Diagnosis of Neck and Upper Extremity Pain
Patients with neck and upper extremity pain and underlying multilevel cervical disc disease present special problems in the diagnosis and management of the primary pain generator. These lesions are routinely diagnosed on x-ray, computed tomography (CT), and magnetic resonance imaging (MRI) as degenerative, and not usually considered as a legitimate source for the patient’s pain complaints, resulting in undertreatment and delay in improving the baseline pain control.
The flexor carpi radialis median nerve H-reflex (FCR-HR) study1 evaluates neurologic pathways encompassing the C6 and C7 nerve roots, and the median nerve F-wave (MNF)1 assesses those pathways involving nerve roots C6, C7, C8, and T1. Their assessment of the inherent functional impact of lesions affecting these roots would help clinicians resolve the primary source of the patient’s pain. This would then permit a focused and more directed approach to definitive management. With the above neuroanatomy in mind, they are particularly suited for this task, as both are mediated in part or in whole by the C6 and C7 nerve roots, which exit the cervical spine at the C5-6 and C6-7 levels, respectively. Hence, a delayed or impersistent (less than 8 of 10) response would indicate the presence of a lesion at either spinal segmental level.
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Note that when ordering an electromyography/nerve conduction velocity (EMG/NCV) study, you should specifically request that these two studies be performed, as some electromyographers may not routinely include them.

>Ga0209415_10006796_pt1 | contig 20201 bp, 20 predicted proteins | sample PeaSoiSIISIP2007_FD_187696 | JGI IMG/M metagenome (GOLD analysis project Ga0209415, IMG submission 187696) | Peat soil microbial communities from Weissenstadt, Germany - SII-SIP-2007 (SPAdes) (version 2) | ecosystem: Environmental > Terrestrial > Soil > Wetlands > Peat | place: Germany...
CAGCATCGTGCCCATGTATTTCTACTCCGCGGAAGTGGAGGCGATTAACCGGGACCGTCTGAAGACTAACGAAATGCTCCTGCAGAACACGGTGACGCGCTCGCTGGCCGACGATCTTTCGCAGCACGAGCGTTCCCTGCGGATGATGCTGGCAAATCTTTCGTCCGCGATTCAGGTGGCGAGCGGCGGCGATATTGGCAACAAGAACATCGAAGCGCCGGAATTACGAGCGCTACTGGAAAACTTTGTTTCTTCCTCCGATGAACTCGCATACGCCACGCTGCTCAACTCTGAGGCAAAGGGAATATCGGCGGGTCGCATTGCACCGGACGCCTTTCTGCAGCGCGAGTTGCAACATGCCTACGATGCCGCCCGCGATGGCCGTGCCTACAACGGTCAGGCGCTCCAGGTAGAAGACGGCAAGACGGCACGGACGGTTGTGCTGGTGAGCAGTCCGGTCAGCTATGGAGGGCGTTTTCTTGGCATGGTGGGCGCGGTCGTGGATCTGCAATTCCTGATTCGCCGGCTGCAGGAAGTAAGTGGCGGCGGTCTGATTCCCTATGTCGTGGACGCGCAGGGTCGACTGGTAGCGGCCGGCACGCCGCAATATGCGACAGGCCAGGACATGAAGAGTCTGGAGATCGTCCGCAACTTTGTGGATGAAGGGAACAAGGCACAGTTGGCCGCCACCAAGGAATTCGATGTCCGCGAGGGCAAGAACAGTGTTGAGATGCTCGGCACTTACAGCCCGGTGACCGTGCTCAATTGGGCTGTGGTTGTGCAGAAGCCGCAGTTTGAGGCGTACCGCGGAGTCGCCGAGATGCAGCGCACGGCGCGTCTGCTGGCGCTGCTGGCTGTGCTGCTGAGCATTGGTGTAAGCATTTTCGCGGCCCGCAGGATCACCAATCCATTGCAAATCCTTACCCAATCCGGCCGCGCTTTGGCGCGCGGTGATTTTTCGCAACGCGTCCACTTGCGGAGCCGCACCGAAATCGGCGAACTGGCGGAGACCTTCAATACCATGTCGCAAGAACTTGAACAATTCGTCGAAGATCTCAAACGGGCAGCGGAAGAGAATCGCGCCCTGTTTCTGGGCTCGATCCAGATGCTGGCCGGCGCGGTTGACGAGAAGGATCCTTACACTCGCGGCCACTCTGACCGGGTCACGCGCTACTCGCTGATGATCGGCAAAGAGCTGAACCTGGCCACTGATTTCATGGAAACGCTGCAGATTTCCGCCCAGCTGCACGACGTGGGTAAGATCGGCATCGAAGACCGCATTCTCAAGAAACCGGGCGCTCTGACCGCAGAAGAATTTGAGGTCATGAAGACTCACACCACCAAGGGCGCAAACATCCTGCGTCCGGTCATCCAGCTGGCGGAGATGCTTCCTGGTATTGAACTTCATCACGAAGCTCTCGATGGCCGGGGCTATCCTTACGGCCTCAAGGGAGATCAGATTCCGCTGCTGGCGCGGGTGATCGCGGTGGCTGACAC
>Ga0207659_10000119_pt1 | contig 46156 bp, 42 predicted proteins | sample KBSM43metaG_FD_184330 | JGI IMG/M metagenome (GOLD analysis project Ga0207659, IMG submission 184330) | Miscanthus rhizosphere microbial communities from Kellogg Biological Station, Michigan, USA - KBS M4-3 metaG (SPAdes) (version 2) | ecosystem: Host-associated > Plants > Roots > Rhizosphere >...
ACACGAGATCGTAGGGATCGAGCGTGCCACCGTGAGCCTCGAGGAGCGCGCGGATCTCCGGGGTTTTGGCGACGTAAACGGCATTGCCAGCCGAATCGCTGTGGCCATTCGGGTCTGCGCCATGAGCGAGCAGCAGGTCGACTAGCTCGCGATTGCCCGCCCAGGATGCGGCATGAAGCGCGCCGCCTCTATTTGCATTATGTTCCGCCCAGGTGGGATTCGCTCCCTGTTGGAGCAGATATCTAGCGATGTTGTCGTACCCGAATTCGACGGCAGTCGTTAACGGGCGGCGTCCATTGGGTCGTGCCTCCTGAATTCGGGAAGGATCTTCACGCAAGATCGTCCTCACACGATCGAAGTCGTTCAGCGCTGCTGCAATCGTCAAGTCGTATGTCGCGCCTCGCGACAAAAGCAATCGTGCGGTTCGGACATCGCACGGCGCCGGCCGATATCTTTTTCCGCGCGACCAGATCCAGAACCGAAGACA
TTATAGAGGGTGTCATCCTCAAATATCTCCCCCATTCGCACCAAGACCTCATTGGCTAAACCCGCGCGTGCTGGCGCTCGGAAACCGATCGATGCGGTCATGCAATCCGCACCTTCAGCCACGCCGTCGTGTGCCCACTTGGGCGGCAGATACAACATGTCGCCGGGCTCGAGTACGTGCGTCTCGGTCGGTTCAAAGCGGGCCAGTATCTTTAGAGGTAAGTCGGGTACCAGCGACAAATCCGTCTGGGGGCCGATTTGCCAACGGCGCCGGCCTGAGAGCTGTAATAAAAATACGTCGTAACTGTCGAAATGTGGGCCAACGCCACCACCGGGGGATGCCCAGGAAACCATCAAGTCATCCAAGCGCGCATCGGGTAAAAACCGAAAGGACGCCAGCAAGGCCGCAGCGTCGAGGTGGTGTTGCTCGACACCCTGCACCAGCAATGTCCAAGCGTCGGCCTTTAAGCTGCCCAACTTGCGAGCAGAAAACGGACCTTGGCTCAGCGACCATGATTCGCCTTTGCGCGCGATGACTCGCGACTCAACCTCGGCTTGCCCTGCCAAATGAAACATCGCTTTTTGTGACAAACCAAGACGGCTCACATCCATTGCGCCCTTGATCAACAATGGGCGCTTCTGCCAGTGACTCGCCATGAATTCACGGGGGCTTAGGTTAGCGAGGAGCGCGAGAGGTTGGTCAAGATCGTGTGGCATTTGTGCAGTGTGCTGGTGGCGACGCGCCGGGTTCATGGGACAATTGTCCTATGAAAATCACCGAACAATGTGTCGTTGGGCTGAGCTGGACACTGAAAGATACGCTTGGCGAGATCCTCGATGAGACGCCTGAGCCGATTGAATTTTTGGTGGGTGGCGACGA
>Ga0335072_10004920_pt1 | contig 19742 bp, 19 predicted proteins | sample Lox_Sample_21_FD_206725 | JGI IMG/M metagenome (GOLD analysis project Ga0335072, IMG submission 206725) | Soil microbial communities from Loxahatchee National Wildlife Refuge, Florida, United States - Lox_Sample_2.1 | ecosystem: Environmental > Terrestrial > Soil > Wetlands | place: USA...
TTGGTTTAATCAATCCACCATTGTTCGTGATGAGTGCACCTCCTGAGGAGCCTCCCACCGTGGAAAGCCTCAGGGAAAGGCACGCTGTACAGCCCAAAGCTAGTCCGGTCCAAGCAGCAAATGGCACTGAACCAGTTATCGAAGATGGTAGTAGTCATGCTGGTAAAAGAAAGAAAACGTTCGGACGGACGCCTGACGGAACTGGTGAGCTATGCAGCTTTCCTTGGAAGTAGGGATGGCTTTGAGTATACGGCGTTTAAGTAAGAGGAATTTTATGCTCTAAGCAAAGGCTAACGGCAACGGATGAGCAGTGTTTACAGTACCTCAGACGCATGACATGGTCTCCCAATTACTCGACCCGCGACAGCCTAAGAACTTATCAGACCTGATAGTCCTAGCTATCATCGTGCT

Neurophysiology of FCR-HR
Akin to the biceps deep tendon reflex (C5, C6), the median nerve H-reflex is monosynaptic. This begins as the operator applies submaximal stimulation to selectively stimulate the Ia median nerve fibers (Ia-subtype of sensory nerve fiber, within muscle fiber’s spindle that relays information regarding changes in velocity of muscle stretch), resulting in the initial sensory afferent signal to the dorsal root ganglion. The signal then enters the spinal cord’s dorsal horn, synapses centrally to the anterior horn cell, and is then propagated efferently via the α-motor axon to the flexor carpi radialis. This results in the very typical and easily recognizable triphasic waveform of the H-reflex (see Figure 1).
As a side note, until you have your actual test results in hand, simply perform the biceps deep tendon reflex bilaterally to clinically screen for pathology at the C5-6 spinal segmental level. Then confirm any abnormality once the H-reflex study has been performed.
In our experience, the side-to-side difference often is subtle and easily missed, so close attention should be paid to any slight and repeatable difference (asymmetry) in your visual assessment of the deep tendon reflexes. Also, if the cord is particularly affected by the lesion, you may actually witness an increased deep tendon reflex response on one side due to irritation of the cord’s upper motor neuronal pool.